That has to change. By Davies’s estimate, SA has no more than a couple of years to implement an NEV strategy. Motor companies typically replace car ranges every seven years, and pickups — or bakkies — every 10 to 12 years.

That means any SA-made cars launched in SA from next year will still be in production in 2030 — the year SA’s main export markets say they will ban sales of new ICE vehicles for environmental reasons. For SA bakkies, the deadline has already passed. Ford SA, which is about to introduce its latest, export-focused Ranger bakkie, says it will add hybrid versions during the model life cycle.

Even that is only a temporary solution. From 2035, many markets will add hybrids — both the plug-in and non-plug-in versions — to the banned list.

The SA motor industry exports more than 60% of its vehicle production. No wonder Mabasa says: “If we accept that our major [ICE] markets will cease to exist within 10 to 15 years and refitting factories and developing new models take about a decade, then the time to make this crucial change has almost run out.”

Foreign vehicle and components companies have invested more than R60bn in SA production in the past 10 years — partly because of policy incentives but also because international trade agreements allow SA-made vehicles to land duty-free in many markets.

However, Mabasa says that doesn’t mean they will hang around indefinitely if conditions aren’t right. General Motors, after all, disinvested in 2017 after more than a century in SA. Mabasa says: “Already manufacturers have left SA because it no longer made sense for them to continue manufacturing vehicles in the country. So, there are no guarantees. The very future of our industry hinges on our ability to adapt to the new reality, change our manufacturing policies and move in step with the rest of the world.”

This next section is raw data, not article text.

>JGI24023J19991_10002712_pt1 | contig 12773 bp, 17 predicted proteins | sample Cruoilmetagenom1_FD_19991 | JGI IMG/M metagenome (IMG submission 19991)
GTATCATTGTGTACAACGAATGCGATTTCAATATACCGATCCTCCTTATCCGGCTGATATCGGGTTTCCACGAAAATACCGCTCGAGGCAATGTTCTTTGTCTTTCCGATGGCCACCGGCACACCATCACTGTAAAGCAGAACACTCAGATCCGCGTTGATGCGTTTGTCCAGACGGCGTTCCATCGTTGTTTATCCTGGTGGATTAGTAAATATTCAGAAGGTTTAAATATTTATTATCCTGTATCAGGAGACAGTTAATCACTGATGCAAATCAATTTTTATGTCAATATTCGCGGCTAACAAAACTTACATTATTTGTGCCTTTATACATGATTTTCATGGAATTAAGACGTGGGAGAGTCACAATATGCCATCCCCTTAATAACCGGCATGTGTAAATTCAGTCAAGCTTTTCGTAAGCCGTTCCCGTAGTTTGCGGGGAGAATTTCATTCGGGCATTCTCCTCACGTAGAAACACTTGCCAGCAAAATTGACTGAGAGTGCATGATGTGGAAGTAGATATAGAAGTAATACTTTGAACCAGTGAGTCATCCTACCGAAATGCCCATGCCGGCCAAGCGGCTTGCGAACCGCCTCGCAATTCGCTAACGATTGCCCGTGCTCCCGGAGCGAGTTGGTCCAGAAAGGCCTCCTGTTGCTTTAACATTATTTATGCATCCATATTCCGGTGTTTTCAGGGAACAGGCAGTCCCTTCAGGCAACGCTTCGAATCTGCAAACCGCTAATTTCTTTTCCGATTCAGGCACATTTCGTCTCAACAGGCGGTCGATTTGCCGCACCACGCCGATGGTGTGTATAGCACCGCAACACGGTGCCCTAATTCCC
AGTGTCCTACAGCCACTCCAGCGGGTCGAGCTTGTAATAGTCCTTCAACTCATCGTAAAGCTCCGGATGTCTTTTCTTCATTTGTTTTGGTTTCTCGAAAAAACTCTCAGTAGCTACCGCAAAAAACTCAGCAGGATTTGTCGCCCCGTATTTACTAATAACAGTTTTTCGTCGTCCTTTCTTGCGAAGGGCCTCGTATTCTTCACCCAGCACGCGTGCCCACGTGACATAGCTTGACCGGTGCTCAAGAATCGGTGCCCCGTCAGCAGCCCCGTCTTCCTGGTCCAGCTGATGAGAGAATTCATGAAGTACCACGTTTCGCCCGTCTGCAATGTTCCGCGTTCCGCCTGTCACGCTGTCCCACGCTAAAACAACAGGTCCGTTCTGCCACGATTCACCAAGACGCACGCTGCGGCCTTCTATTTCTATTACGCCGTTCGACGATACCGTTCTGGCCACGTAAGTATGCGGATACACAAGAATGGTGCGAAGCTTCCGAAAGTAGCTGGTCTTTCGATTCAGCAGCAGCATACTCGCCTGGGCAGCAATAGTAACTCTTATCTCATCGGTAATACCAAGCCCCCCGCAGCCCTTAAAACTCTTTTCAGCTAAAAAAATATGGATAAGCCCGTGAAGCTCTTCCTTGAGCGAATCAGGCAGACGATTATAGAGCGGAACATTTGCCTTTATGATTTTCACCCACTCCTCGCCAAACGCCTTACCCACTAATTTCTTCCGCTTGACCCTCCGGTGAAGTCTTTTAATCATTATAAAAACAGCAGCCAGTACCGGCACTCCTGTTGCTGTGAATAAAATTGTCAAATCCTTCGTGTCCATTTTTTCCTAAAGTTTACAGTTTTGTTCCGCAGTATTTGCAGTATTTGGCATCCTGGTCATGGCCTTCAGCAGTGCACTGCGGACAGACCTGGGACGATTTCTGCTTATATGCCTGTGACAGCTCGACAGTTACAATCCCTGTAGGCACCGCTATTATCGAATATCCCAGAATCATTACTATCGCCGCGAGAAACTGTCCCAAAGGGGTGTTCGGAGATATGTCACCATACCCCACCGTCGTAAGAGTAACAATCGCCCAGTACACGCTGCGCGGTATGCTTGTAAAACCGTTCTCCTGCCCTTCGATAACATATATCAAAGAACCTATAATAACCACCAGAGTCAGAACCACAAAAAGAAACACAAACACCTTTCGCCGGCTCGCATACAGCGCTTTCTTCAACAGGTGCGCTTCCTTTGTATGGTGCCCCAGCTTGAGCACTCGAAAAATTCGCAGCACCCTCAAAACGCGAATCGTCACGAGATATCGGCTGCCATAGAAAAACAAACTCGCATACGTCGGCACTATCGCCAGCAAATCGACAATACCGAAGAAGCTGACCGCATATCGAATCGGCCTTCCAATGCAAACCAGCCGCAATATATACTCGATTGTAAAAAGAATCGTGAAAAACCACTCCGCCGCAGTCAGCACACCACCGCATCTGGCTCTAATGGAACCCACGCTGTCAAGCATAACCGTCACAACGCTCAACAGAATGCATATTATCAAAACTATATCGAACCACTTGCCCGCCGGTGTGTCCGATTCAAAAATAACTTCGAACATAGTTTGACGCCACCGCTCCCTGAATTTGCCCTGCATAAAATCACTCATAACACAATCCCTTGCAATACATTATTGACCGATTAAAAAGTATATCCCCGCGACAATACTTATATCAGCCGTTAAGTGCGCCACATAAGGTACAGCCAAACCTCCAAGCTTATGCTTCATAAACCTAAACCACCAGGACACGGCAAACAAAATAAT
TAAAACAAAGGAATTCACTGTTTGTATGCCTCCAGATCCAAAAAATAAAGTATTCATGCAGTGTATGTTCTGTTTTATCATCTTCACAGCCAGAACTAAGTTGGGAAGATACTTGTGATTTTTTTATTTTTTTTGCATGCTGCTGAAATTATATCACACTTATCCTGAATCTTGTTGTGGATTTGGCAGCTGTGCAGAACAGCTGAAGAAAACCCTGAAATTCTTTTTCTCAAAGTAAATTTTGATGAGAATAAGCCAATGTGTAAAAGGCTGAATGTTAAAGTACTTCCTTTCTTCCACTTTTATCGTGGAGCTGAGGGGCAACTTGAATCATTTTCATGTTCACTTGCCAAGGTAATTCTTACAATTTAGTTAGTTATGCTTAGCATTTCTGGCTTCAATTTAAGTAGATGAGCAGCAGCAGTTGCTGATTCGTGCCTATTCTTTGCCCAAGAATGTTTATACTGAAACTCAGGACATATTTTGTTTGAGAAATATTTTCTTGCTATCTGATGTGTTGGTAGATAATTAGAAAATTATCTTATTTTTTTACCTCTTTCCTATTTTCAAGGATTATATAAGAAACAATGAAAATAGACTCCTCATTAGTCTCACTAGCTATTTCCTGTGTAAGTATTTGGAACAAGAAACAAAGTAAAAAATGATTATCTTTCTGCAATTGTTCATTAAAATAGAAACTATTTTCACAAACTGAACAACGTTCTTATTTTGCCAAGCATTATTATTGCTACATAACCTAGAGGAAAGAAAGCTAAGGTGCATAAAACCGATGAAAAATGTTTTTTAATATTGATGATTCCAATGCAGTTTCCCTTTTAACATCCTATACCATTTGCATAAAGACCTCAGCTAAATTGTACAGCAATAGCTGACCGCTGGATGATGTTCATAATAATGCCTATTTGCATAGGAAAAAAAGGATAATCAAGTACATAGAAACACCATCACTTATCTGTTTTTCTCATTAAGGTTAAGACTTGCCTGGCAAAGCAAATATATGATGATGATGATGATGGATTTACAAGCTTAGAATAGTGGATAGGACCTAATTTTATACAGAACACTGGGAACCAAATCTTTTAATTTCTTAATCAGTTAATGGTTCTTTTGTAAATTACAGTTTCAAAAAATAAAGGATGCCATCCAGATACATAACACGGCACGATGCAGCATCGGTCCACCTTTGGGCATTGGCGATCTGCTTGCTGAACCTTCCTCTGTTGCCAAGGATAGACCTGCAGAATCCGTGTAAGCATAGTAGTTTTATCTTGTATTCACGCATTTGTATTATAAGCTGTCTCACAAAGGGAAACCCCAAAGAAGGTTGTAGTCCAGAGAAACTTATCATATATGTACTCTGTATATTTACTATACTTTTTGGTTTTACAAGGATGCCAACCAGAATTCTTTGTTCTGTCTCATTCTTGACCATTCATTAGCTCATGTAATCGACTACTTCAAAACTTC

The masterplan aims to increase SA vehicle production to 1.4-million by 2035. That’s nearly three times the 499,000 built in 2021 and more than twice the projected numbers for this year and 2023. It’s a long shot, made even more unlikely if SA loses its main export markets. “SA is in danger of becoming stuck making a legacy product that no-one wants,” says Mabasa.

Perhaps not no-one. Many emerging markets are nowhere near ready for electric vehicles and will rely on ICE versions for years to come. Most of the African continent, for example, is many years behind the EV loop. But even here, says Mabasa, vehicle manufacturing countries like Egypt, Morocco and Ghana are “embracing the low-carbon future”.

Does SA, with the continent’s biggest motor industry, want to play fourth fiddle in the future? It’s not just about the vehicles themselves. The idea that SA could make EV lithium-ion batteries — many of whose component minerals are found in SA — is a nonstarter, says Davies. “We’re too late. That horse has already bolted.”

President Cyril Ramaphosa recently described the motor industry as a “crown jewel” of the economy and said its success should be used as a template for other industrial sectors. Davies agrees but says it can’t afford to live off its reputation.

Given its importance to the SA economy — it generates nearly 17.3% of manufacturing output, 12.5% of national export values, and supports hundreds of thousands of jobs in other industries — Mabasa says the motor industry deserves more government support.

Its GDP contribution “is comparable to that of mining and agriculture”. Any decline “threatens our nation’s fragile economic renaissance: policy development”.

He adds: “The automotive sector is already going through the most rapid and far-reaching changes of its entire existence. If SA is to remain globally competitive, we urgently need to be able to develop new state policies that enable us to do so.”